John Taylor, LG:With the ability to monitor every minute of cooking and easily determine the contents in your refrigerator, for example, smart appliances merge connectivity, convenience and performance for an ideal user experience. We see that consumers are responding positively to the smart products we currently offer. Once they spend time with the product, they see just how easy and convenient they are to use, and they understand the benefit of having these products in their own home.
How have manufacturers and designers adapted to meet the demand, while also satisfying the various needs of the consumer?
Lenzi: It all starts with understanding the consumer, their behavior patterns and lifestyle needs, and coupling those needs with the appropriate system solution. In some respects, the industry is still in the “flip-phone phase” of smart appliance design. We’re moving from “adding-on” the technology to “designing-in” the technology. The dynamics of consumer-friendly app development is being understood, and the underlying back-end infrastructure is being put in place. A successful smart appliance must be more than integrating the network technology into the appliance; it must encompass an entire system solution aimed at making the consumer’s life more convenient and enjoyable.
Taylor:For example, LG’s Smart ThinQ suite is easy for the everyday consumer to use, not just the tech-savvy early-adopter crowd. Any consumer can benefit from the technology offered by our Smart ThinQ suite, as it makes it easier to complete daily tasks. With just a text to your laundry pair, users can find out how much time is left on their load of laundry; or even with a text to the refrigerator, they can find out what they need while out grocery shopping.
Lee: In technology, there are usually two design approaches:
- Technology led design: When new technology introduces benefits to consumers that didn’t exist before. Once these are experienced and adopted by consumers, it becomes a part of their lifestyle. An example would be a backup sensor for cars.
- Consumer led design: When consumers actively identify needs for improvement and manufacturers and designers actively try to solve the known problems. These are typically incremental improvements or new features that enhance the existing product for better usability and convenience.
It is important for manufacturers to balance these two approaches. Even when exploring new technology and investments, designers need to consider the needs and wants of consumers at all times.
Where is the industry headed? And what can customers expect to see from smart appliances in the not-so-distant future?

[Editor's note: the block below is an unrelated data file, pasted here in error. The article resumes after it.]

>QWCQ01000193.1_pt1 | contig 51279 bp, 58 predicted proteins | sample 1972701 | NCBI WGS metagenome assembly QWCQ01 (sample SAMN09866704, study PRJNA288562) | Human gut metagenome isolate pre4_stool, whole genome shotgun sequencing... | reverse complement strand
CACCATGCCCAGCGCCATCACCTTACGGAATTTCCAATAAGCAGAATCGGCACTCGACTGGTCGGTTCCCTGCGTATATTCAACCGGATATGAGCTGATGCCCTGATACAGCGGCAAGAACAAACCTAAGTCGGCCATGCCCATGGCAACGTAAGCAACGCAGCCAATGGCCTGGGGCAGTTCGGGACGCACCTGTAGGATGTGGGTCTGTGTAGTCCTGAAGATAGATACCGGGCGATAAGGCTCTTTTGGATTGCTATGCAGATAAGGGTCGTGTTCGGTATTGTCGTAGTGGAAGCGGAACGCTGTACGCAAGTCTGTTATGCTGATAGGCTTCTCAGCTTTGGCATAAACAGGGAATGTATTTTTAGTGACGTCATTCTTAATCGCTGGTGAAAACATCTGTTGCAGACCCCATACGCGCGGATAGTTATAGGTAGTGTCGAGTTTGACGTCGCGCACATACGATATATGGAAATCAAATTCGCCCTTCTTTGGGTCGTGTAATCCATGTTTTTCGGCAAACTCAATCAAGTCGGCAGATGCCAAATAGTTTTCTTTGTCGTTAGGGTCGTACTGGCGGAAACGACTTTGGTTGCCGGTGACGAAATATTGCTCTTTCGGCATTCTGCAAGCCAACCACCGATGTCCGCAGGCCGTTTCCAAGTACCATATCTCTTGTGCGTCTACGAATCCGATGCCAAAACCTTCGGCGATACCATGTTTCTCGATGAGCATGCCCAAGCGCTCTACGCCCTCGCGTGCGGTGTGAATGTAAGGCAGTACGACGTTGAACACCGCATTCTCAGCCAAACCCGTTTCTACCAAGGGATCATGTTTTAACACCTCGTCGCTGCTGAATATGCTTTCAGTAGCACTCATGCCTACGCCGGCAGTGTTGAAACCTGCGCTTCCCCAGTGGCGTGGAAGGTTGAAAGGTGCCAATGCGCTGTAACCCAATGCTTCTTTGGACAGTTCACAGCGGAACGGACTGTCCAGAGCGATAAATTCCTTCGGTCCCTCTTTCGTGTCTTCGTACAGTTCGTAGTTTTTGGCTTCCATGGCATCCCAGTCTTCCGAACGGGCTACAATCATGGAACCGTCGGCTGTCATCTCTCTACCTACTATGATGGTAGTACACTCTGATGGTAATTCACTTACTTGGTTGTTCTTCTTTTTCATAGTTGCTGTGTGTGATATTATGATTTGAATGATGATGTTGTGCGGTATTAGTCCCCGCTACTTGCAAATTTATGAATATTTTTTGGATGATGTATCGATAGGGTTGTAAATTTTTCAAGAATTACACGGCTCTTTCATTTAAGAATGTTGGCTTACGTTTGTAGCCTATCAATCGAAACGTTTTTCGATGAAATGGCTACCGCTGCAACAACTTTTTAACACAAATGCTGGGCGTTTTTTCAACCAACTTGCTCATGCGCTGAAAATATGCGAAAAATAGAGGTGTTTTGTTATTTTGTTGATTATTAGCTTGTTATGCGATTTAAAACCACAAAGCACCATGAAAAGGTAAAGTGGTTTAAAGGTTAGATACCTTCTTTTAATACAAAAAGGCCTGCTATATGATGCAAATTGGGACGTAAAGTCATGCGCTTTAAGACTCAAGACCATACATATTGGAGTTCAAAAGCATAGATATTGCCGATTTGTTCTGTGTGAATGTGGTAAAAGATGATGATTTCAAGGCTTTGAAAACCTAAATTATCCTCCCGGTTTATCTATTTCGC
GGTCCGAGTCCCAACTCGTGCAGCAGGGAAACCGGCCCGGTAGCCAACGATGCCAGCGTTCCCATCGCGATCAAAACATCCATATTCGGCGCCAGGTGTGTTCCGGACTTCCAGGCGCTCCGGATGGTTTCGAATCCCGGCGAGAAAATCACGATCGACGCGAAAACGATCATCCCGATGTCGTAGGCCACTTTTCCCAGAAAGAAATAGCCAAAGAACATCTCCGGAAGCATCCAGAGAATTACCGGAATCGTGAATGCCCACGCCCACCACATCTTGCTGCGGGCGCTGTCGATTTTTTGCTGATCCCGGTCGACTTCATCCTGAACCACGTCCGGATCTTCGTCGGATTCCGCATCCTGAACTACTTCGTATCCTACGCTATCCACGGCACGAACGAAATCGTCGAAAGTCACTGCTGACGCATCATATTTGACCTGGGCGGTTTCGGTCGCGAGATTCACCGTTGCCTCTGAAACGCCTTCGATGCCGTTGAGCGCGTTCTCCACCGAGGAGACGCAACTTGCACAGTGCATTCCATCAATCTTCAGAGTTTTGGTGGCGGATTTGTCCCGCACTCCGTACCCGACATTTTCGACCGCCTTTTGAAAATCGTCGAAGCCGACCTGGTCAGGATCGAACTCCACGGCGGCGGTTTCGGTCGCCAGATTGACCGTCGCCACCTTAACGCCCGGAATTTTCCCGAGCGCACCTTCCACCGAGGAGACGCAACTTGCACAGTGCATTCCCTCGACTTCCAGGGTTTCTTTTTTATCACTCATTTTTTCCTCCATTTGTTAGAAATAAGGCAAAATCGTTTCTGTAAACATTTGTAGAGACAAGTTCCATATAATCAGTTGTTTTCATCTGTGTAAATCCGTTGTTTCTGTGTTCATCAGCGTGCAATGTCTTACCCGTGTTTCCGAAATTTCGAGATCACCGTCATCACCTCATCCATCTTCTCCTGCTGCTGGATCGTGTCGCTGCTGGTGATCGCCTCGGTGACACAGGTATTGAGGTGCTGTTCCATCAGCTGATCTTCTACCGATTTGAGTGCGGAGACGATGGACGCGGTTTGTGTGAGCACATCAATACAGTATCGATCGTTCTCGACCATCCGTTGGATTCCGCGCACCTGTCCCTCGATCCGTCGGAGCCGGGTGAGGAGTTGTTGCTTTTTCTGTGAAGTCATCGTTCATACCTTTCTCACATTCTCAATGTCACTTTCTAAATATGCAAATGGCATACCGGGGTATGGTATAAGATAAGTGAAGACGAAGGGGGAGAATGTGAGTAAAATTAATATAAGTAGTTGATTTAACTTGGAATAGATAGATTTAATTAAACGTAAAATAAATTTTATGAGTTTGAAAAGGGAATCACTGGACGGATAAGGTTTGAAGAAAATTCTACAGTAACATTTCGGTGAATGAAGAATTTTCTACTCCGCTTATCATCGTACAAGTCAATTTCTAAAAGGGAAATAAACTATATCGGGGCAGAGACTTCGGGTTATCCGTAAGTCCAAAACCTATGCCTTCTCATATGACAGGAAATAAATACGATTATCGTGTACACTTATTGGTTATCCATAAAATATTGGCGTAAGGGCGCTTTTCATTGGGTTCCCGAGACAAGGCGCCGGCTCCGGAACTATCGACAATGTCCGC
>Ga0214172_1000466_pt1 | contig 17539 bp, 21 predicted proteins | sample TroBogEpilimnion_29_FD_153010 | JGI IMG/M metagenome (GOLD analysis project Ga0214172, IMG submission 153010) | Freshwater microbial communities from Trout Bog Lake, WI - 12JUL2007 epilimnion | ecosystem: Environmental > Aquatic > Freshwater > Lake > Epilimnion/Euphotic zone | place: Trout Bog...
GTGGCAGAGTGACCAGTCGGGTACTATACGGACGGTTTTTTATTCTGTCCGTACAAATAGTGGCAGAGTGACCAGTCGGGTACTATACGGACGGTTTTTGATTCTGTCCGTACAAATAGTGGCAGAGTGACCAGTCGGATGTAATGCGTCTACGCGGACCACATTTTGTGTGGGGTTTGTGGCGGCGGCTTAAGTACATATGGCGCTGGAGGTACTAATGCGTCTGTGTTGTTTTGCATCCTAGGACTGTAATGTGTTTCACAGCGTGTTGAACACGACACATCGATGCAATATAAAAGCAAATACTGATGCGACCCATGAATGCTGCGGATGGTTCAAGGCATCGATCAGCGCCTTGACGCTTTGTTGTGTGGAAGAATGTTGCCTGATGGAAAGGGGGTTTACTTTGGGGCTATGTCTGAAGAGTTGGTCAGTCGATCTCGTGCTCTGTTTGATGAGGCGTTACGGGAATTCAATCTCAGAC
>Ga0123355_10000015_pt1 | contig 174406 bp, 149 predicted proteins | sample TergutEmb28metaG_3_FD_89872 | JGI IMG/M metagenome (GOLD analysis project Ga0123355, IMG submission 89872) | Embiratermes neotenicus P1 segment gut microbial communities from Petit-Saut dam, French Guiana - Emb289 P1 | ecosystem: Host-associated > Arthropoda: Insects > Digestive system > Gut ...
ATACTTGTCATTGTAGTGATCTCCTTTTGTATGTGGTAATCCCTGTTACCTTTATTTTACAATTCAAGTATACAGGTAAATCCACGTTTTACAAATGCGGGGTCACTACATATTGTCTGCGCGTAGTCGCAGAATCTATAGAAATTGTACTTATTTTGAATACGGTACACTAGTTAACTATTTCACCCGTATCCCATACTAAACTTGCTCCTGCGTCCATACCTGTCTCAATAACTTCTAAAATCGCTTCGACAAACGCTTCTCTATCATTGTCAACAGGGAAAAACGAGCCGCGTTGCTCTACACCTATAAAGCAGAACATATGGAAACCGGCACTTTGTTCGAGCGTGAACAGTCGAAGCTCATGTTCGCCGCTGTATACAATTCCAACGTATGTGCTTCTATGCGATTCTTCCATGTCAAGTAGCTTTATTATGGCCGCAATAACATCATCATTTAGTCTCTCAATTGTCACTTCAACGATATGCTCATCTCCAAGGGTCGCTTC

Lenzi: From an end-consumer standpoint, we envision a lot of the “visual complexity” associated with today’s feature-rich appliance products becoming simplified through well-designed smartphone apps. The multiple hard-keys, LED indicators, and displays that can overwhelm an appliance user interface will eventually migrate to elegant and visually rich user interfaces, leveraging the processing power and high resolution screens found on even the most basic smartphone.
Ouseph: More and more appliances will be connected and have smart features. The consumer will have greater control and flexibility with the appliance. Appliance to appliance communication will occur to make them run better. A water heater will tell the washer when the best time to run is. A washer will tell the dryer what settings are best to use. The refrigerator can show you the contents in order to create a shopping list or to order groceries. Smart appliances are a platform to enable everyday enjoyable experiences.
Lee: The industry is working hard to establish common open protocols for manufacturers and developers when designing and developing connected devices. Samsung will continue to expand the smart product lineup with features that fulfill the needs of consumers. I believe 2015 will be the year where consumers will see a major uptake in real smart home solutions and 2016 will be the year where smart home will become mainstream. You will see small IoT products for domestic use such as door locks, smart sprinkler systems, etc. in 2015.
Taylor: We think it’s a great convenience feature to be able to text with your laundry pair to get an update on the status of the cycle, or text with your refrigerator to get a recommendation on what to cook based on what’s currently inside your refrigerator… At LG, we’re excited to be a part of the rapidly evolving home technology trends and pave the way for the future.